The Tigers aren’t taking the bait yet on Rafael Soriano

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Despite Scott Boras’ best efforts, the Tigers still aren’t taking the bait on free agent closer Rafael Soriano. According to Chris Iott of MLive.com, Tigers general manager Dave Dombrowski said this week that he’s pretty satisfied with the guys in his bullpen and isn’t going to add anyone unless it’s the right fit.

“It would have to be the right guy, the right situation, all those types of things,” Dombrowski said. “We’re not just out to sign somebody to fill a hole. We’ve got enough arms.”

As of now, the Tigers will likely carry seven relief pitchers on their Opening Day roster, including five right-handers and two left-handers. Phil Coke is a lock from the left side while the Tigers plan to have a competition for the other spot. Meanwhile, Joaquin Benoit and Octavio Dotel are locks from the right side while Dombrowski believes Al Alburquerque and Bryan Villarreal deserve to be on the roster. This leaves one final spot, and by all accounts, prospect right-hander Bruce Rondon will get a chance at the closer role.

I don’t doubt that Rondon could eventually close for the Tigers, as he throws hard and put up some impressive strikeout totals this past season, but it would be a pretty big gamble for a team with designs on the World Series to trust someone who has never thrown a pitch in the major leagues. This could drag on for a while, but with no other obvious fit for Soriano, I suspect they’ll eventually be a match.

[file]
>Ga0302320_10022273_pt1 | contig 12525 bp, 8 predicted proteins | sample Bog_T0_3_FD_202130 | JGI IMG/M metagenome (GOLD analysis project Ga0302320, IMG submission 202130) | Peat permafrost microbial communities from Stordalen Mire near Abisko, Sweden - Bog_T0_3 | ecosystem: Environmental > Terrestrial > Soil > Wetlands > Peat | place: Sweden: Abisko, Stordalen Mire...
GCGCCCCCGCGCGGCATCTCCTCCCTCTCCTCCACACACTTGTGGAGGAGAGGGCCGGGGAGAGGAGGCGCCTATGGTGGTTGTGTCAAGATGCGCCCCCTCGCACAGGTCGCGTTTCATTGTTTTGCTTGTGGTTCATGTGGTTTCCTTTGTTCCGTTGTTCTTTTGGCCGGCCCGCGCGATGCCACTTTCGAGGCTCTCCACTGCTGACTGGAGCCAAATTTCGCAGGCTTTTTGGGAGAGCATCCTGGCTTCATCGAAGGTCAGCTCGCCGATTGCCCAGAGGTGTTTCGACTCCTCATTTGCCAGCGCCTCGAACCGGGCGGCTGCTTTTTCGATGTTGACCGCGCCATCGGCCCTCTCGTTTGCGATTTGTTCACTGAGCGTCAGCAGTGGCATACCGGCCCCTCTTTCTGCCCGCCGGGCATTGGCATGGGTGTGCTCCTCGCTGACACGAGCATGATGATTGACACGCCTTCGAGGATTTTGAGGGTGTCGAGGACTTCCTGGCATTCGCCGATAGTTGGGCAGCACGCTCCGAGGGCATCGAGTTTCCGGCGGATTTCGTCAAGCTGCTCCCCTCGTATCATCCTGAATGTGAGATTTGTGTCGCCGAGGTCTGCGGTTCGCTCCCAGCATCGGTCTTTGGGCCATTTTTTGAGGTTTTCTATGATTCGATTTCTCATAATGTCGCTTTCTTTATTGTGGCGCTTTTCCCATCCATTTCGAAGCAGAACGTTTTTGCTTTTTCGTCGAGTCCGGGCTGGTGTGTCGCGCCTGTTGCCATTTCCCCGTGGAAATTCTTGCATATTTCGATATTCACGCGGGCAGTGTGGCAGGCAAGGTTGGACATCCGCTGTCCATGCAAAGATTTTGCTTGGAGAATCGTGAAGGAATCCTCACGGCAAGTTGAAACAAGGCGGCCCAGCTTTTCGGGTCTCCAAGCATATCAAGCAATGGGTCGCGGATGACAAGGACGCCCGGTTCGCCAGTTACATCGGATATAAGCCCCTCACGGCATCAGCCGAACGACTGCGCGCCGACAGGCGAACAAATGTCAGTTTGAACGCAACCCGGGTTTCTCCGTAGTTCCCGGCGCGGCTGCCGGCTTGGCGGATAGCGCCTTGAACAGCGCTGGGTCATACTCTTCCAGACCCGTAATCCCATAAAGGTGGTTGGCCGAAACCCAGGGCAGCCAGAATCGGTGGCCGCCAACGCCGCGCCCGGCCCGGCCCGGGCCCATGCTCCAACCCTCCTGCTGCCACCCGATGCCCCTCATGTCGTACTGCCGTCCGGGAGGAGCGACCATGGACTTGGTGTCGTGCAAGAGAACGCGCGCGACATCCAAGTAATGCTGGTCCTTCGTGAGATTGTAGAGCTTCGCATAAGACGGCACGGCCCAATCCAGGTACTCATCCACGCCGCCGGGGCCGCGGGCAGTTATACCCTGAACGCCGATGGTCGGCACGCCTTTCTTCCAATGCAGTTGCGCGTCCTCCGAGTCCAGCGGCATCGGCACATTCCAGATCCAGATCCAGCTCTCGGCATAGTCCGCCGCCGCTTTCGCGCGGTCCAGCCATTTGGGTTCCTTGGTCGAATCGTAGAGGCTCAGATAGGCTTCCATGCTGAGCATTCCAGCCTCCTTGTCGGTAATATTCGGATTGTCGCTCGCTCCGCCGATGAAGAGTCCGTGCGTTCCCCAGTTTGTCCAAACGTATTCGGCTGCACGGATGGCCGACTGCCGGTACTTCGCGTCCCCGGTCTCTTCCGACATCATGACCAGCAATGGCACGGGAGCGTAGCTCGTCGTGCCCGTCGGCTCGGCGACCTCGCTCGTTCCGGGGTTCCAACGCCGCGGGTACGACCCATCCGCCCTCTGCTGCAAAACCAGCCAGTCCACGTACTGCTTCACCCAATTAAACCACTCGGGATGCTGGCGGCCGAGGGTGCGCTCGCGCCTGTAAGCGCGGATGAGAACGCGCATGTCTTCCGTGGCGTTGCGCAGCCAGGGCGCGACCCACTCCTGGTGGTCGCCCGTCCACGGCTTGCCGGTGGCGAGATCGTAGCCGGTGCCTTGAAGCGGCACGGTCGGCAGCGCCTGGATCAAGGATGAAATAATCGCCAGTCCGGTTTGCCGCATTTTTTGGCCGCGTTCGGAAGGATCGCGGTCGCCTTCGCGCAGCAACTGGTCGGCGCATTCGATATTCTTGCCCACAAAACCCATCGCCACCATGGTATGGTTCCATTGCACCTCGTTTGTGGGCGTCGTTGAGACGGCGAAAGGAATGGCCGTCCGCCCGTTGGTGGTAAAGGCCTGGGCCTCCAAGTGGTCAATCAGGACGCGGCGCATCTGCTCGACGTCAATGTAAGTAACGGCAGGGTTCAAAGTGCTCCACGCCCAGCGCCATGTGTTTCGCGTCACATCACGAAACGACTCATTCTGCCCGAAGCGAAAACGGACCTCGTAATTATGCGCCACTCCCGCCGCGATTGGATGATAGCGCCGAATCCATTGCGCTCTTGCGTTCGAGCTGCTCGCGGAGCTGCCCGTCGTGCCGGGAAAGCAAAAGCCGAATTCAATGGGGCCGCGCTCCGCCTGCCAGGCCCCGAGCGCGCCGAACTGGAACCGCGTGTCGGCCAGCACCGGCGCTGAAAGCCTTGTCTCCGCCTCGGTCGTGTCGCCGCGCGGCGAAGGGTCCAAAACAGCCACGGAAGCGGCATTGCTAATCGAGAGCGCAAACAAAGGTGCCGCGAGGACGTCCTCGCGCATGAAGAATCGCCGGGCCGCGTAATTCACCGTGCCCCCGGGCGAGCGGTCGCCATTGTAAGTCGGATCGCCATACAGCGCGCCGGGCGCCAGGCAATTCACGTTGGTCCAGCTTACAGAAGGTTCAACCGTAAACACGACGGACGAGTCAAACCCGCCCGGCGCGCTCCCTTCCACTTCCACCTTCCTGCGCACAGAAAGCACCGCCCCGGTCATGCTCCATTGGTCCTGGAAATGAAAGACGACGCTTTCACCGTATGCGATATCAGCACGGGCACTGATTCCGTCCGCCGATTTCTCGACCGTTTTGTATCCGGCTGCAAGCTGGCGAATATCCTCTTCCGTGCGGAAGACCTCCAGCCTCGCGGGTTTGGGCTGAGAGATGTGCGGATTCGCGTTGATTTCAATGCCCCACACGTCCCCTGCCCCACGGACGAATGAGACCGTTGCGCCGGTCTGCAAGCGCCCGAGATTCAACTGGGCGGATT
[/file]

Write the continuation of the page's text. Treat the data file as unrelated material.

The Players’ Weekend uniforms are terrible

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The Yankees and the Dodgers have a storied World Series history, having met in the Fall Classic 11 times. Part of what made those falls so classic was the livery worn by each club.

The Yankees’ uniforms have gone unchanged since 1936. The Dodgers, though changing cities in 1958, have had the same basic, classic look with only minor derivations for almost as long. You can’t even say the names of these teams without picturing pinstripes, those red Dodgers numbers, both teams’ clean road grays, the Yankees navy and the Dodgers’ Dodger blue.

They looked like a couple of expansion teams last night however, at least sartorially speaking.

As you probably know it’s Players’ Weekend this weekend, and teams all over the league wore either all black or all white with player-chosen nicknames on the back. We’ve had the nicknames for a couple of years now and that’s fine, but the black and white combo is new. It doesn’t look great, frankly. I riffed on that on Twitter yesterday a good bit. But beyond my mere distaste for the ensembles, they present a pretty problematic palette, too.

For one thing the guys in black blend in with the umpires. Quick, look at these infields and tell me who’s playing and who’s officiating:

The white batting helmets look especially bad:

But some guys — like Enrique Hernandez of the Dodgers, realized that pine tar makes the white helmets look super special:

There was also a general issue with the white-on-white uniforms in that it’s rather hard to read the names and the numbers on the backs of the jerseys. This was especially true during the Cubs-Nationals game in the afternoon sunlight. You’ll note this as a much bigger problem on Sunday. It’s all rather ironic, of course, that the players have been given the right to put fun, quirky nicknames on the backs of their jerseys but no one can really see them.

The SNY booth was reading many people’s minds last night, noting how much Mad Magazine “Spy vs. Spy” energy this is throwing off:

I’ll also note that if you’re flipping between games or looking at highlights on social media it’s super hard to even tell which team is which — and even what game’s highlights you’re seeing — just by looking which, you know, is sort of the point of having uniforms in the first place.

I’m glad the players have a weekend in which they’re allowed to wear what they want. I just wish they’d wear something better.